In cities or villages, regardless of where we live, mortality is the destiny shared by us all. When its inevitability is a given, how do we handle death? Aside from the ancient traditions and rituals, what are our alternative options in terms of commemorating and perceiving death – whether it is the passing of our beloved ones, or the end of our own journey of life? Bearing these queries in mind, we have started the design of the Memorial Hall at Longshan Cemetery and continued to seek for the answers throughout.
Longshan Cemetery is located on the barren hills west of Caipo Village. It mainly serves residents of Jiaozuo City and the rural neighborhood of Xiuwu County, Henan Province, China. The site of the Memorial Hall is located at the northwest corner of a backfilled mine area at the entrance of the main campus, and is triangular in shape; directly to the north, the plot is adjacent to the incinerating area where mourners would burn incense sticks and money as part of the traditional ritual, while to its west is the campus vehicular road as well as the main reception area. As a result, the surroundings of the site are relatively chaotic.
The memorial hall was named by the owner Hall of Immortality, because we are essentially all “mortal”. However, experiencing and witnessing death may be one of those moments in life when we get closest to Immortality – it is one when we are most intimately connected with Nature, that reaffirms through “mixing forever with the elements” our eternal interconnection with everything else instead of the “ultimate separation”.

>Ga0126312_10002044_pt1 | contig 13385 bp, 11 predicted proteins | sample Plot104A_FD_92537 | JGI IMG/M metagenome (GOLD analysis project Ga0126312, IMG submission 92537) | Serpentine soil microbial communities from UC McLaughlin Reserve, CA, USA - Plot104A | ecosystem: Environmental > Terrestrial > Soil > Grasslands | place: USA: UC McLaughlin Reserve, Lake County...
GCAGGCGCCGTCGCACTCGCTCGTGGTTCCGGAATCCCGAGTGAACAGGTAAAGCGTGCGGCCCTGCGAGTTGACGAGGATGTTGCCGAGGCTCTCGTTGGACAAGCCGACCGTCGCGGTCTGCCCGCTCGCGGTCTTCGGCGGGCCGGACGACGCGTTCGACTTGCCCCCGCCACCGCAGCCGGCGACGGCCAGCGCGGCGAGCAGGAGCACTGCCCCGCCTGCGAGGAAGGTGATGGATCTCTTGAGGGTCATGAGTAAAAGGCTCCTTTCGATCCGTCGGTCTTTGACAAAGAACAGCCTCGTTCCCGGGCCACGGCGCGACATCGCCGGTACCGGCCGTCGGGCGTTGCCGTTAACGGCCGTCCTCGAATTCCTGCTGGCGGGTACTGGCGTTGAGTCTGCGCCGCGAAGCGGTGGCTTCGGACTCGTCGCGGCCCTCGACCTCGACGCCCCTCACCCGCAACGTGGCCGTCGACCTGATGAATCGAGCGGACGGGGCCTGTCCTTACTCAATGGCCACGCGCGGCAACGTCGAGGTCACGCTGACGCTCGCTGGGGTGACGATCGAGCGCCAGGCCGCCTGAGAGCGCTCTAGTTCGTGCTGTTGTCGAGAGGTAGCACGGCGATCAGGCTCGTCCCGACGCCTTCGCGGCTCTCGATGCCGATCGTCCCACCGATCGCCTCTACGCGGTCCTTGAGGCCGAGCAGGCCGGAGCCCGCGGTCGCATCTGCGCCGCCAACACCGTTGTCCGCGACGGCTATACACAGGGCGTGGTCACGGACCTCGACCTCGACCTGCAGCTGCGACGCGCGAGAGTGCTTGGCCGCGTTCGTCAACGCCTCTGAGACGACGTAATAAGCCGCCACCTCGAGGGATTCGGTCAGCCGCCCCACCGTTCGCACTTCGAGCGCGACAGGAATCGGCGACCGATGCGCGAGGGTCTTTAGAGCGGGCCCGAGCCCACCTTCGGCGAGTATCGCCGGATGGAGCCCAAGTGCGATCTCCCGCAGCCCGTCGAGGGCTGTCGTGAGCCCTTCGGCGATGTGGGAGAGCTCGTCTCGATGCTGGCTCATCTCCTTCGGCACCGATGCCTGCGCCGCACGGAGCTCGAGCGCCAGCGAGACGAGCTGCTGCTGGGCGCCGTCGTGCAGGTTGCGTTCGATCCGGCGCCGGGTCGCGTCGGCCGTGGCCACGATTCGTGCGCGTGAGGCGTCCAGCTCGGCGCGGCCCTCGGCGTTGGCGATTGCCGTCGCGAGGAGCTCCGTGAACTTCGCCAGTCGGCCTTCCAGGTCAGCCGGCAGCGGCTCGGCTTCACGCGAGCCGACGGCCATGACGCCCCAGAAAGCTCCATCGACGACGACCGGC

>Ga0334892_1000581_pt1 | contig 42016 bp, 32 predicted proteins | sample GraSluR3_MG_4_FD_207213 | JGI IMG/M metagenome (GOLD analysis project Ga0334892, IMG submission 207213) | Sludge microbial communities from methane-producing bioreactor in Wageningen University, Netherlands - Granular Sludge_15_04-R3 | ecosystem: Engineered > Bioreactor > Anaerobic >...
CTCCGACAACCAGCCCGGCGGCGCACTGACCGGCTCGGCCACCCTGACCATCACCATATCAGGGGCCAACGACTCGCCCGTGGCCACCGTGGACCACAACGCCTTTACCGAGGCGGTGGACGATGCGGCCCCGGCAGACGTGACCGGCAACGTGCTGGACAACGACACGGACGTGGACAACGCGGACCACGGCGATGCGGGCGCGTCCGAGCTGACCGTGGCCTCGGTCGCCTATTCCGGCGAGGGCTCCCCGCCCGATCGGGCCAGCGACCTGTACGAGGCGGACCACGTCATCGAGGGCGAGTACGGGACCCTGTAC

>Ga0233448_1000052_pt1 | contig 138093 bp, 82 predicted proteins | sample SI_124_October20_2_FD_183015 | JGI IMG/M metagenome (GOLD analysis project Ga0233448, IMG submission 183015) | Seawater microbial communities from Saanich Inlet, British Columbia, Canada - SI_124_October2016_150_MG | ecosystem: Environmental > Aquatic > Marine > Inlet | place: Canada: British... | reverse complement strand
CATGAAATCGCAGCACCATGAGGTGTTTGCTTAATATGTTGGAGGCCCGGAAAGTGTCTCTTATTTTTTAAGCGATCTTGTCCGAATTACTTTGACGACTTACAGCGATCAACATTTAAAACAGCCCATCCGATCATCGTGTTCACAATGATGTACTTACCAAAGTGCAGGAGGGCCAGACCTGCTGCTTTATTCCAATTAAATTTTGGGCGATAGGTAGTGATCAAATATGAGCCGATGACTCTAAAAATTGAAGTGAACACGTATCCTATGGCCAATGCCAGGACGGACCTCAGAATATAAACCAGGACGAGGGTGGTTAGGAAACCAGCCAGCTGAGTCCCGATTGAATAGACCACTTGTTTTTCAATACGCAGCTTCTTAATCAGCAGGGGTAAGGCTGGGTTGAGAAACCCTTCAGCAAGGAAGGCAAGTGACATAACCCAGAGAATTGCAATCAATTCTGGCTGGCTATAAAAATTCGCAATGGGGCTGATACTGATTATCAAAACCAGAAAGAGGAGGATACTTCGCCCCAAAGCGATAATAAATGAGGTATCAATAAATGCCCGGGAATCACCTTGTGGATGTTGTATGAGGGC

In order to create a space where one can stay away from the sobbing, groans, the dust and smoke from the traditional burning ritual as well as the shuttle golf carts, we have enclosed the triangular plot with high walls on all three sides, leaving only a narrow slit on the south end; the space was meant to be a quiet and introverted place for contemplation – focusing on emotions, senses and the fundamental elements of nature that are presented in the space: light, water, soil, sky, clouds, rocks and trees- These are not only the end, but also the starting point of life, an infinite cycle.
Mourners would wash their hands at the fountain upon entry, then head to the perimeter walkway enclosed by high walls. Through the narrow gap between the eaves of the dark entrance porch with low ceiling height and the perimeter wall, a strip of sky and a few cypresses are revealed. You almost do not feel the presence of the incinerating area at the other side of the wall; while waiting to enter the main venue, one can sit on the benches under the porch quietly and get a sense of the changing clouds, light and shadow through that gap.
Entering the main hall, light would gradually change from dark to bright, pouring down from the main skylights above the marble Urn Altar at the far end as well as from the narrow slots on the sides. A stream of water tickling down the gutter along the wall is connected to the fountain at the entrance, forming an endless cycle while introducing the gurgling sound of nature into the space.
Custom-made bronze Eternal Lamp, door handles and skirting lights are all triangular in profile, which coincides with the shape of building plan; the perfect geometry of the equilateral triangle implies the immaculacy of life, the circulation of energy and the transcendence of dimensions.
The carefully designed one-way circulation in and out of the complex ensures the privacy of each mourner; after the ceremony, the mourners can pass through the walled walkway on the other side to the exit, where before leaving, the sound of flowing water at the fountain can be heard once again.